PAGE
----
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by Annie West
Hiroaki Umeda. Born and raised in Tokyo, Japan, Umeda is the son of a photojournalist. Desiring a more interactive artistic way of expression, Umeda quit photography school and discovered dance. Wanting to tell a story that had never been told before, he got an IT job to help him learn the computer skills needed to immerse his dance pieces in video, and in 2000 he started his own company, S20, and has been performing internationally ever since. So what is so remarkable about Hiroaki Umeda? I had to find out.
Umeda's first piece at New York Live Arts "Haptic" was an explosion of sound and images. The piece begins in pitch blackness; the audience's eyes reel trying to adjust to the inkiness. Gradually there seems to be a blue horizontal line glowing across the stage. Slowly it glows brighter and brighter and begins to crawl towards the audience. Then it is gone. In one electric moment a loud pulse of electricity starts the music, which is a strong combination of experimental electronic beats and rhythms, disguised as electric generators, computers, and pulsing electricity. The stage is outlined in electric blue and for the first time Hiroaki Umeda is seen off in the distance.
As if this electrical surge was the key to booting up the robot machine Umeda, powerful, hip hop inspired movement is initiated starting with his lower extremities. The movement sweeps from his feet to his legs and pelvis, his torso and then to his arms and head. Images so familiar on the computer materialize right before our eyes. Then he is in fast forward, then slow motion and now is a toy robot that's motor has backfired and is twitching abnormally. The scrim and stage glow in blue, green, yellow and red. The beat swells, a high pitched electrical noise is heard followed by scratching, then sounds of an old, dot matrix printer. Umeda's movements have now become full body, and the movement is an organic rippling of energy, pulsing through his limbs. Aggressive, seamless, like watching wind blow a pillar of smoke.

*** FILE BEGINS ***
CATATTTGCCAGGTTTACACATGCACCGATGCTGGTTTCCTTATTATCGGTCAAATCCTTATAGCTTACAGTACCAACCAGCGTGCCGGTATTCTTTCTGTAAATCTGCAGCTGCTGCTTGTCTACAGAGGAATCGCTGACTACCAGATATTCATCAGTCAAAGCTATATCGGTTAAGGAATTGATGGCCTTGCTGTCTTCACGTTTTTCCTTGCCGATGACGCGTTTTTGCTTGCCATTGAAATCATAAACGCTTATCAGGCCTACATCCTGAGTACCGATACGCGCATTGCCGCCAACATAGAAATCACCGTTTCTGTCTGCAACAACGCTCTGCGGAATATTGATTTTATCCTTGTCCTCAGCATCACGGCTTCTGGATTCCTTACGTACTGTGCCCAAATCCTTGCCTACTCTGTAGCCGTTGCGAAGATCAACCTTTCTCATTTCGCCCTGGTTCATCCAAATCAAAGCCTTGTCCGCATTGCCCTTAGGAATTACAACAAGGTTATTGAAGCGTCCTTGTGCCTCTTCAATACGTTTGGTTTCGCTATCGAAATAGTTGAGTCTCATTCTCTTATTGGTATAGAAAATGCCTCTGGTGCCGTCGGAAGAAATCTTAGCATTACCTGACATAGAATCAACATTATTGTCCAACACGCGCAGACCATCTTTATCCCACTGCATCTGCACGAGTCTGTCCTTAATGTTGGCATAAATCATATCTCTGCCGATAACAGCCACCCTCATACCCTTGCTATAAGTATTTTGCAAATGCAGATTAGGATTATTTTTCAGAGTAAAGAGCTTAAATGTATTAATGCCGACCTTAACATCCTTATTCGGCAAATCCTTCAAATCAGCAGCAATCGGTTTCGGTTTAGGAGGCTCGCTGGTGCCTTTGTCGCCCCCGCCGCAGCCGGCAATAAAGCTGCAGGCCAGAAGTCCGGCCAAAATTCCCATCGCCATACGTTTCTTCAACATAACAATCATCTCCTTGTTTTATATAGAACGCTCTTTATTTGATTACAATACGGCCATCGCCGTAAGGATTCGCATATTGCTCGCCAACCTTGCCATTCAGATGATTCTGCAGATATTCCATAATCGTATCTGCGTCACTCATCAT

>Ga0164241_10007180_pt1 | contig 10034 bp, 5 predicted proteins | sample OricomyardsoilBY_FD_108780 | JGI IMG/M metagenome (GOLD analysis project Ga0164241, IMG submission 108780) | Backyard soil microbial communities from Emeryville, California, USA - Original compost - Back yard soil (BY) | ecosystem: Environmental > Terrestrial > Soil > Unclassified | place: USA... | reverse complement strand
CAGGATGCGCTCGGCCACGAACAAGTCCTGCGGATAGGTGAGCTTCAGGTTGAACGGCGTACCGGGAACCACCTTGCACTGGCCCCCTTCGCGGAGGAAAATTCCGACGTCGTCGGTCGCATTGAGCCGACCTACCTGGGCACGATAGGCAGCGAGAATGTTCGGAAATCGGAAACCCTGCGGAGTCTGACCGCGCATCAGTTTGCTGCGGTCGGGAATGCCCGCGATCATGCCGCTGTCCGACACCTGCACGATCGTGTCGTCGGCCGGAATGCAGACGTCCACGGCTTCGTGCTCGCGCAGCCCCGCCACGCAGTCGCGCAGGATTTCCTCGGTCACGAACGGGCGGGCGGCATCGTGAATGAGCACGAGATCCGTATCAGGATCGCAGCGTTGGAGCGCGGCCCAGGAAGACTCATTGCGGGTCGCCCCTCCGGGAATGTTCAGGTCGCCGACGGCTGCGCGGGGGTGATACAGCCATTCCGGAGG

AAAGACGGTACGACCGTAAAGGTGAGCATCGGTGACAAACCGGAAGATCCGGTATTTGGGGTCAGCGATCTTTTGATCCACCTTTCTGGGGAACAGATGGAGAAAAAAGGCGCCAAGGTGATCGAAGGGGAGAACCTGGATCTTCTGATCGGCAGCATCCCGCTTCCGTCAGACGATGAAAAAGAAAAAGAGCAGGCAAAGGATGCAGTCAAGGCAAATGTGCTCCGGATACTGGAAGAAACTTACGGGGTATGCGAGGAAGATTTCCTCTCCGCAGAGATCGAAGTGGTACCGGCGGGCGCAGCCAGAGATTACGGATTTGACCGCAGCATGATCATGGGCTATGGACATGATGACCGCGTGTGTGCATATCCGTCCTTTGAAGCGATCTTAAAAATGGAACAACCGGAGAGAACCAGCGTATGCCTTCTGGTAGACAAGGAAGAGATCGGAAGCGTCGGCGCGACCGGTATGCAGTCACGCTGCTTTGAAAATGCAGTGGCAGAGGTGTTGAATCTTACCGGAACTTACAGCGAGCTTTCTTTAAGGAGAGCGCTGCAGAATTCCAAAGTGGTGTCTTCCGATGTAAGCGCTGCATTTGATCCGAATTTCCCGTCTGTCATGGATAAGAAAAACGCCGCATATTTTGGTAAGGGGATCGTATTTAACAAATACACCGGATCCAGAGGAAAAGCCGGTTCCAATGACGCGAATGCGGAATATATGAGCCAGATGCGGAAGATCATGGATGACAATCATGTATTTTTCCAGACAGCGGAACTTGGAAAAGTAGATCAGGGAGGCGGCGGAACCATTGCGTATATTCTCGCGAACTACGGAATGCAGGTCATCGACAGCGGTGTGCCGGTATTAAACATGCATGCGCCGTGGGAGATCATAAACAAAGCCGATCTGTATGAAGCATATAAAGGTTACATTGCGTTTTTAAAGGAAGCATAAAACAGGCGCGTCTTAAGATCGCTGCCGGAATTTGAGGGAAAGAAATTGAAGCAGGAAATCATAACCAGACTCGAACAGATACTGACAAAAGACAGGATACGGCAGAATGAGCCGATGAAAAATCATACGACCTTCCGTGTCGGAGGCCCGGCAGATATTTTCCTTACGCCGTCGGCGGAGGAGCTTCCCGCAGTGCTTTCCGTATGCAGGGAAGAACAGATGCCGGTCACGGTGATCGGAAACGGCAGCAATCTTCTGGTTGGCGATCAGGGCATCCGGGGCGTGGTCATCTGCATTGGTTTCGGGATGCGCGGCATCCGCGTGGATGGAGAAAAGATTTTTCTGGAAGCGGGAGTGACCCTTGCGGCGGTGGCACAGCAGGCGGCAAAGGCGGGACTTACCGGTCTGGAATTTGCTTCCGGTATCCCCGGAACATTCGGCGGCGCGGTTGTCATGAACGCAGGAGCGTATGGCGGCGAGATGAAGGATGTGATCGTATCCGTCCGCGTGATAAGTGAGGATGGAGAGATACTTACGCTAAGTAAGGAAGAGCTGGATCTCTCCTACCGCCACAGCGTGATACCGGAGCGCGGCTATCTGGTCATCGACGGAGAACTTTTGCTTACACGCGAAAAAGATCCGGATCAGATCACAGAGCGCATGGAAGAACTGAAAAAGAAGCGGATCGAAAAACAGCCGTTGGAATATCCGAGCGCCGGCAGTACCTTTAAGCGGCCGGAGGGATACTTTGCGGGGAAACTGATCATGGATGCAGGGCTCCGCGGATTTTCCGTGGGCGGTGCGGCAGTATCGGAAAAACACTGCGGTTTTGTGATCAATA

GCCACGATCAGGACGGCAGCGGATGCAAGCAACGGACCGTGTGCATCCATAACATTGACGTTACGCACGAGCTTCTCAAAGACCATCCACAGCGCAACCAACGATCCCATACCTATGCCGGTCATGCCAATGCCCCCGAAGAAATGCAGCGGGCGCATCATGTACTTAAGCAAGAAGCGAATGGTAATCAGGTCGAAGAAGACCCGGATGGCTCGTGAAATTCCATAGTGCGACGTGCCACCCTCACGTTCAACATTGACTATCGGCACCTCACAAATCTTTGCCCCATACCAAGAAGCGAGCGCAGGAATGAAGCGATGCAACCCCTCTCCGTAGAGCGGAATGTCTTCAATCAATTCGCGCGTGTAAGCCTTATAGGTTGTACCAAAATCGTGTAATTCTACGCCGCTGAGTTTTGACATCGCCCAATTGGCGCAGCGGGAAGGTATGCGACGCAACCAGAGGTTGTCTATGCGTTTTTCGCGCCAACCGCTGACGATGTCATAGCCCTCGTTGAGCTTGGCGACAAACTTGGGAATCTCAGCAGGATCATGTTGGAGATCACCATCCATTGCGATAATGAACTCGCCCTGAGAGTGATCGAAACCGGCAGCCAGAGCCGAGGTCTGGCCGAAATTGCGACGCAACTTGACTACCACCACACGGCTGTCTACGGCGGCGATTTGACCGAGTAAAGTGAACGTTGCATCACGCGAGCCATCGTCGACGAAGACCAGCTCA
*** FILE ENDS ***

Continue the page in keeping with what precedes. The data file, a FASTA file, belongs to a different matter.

A gasp from the audience starts Hiroaki Umeda's second piece "Holistic Strata" when the lights drop to pitch black, leaving Umeda lit with millions of tiny stars. Within a second, the stars explode out onto both the stage and scrim. Without warning the entire room begins to move as the stars began to shift, and before we know what is happening the audience is being carried away into a world only experienced in dreams and silicone. Galaxies, tumbling snowflakes, and electron clouds fill the room. Hiroaki Umeda is a living stereogram. The entire stage is the design, and he is the 3D object floating in the middle. Although a solo "Holistic Strata" undoubtedly has other performers on stage that drastically alter the piece: Sight and Sound. Umeda plays with and against this remarkable imagery, looking at the whole stage and using his movement to play with perspectives and accent what is going on around him. At times he appears to be floating or growing taller, and at others it is the audience that feels like they are being moved one way and then the other, fast forwarded and rewound. As the piece progresses, the music builds, pulsing and thumping and the movement moves from slow motion to aggressive, full body movements. The screens flash from different eras of the dance until at last the plug is pulled.
When Hiroaki Umeda re-entered the stage, he was immediately welcomed by a standing ovation. Rarely has dance ever experienced video imagery to this magnitude. A translator from virtual reality to theatre, Umeda actualizes what computers and electronics would look like if they were humanized or artistically expressed. He transforms sound into image and shows us dance in a completely different context. Turns out Hiroaki Umeda does have something to say, and it's worth listening to.
Photo Credit: Ian Douglas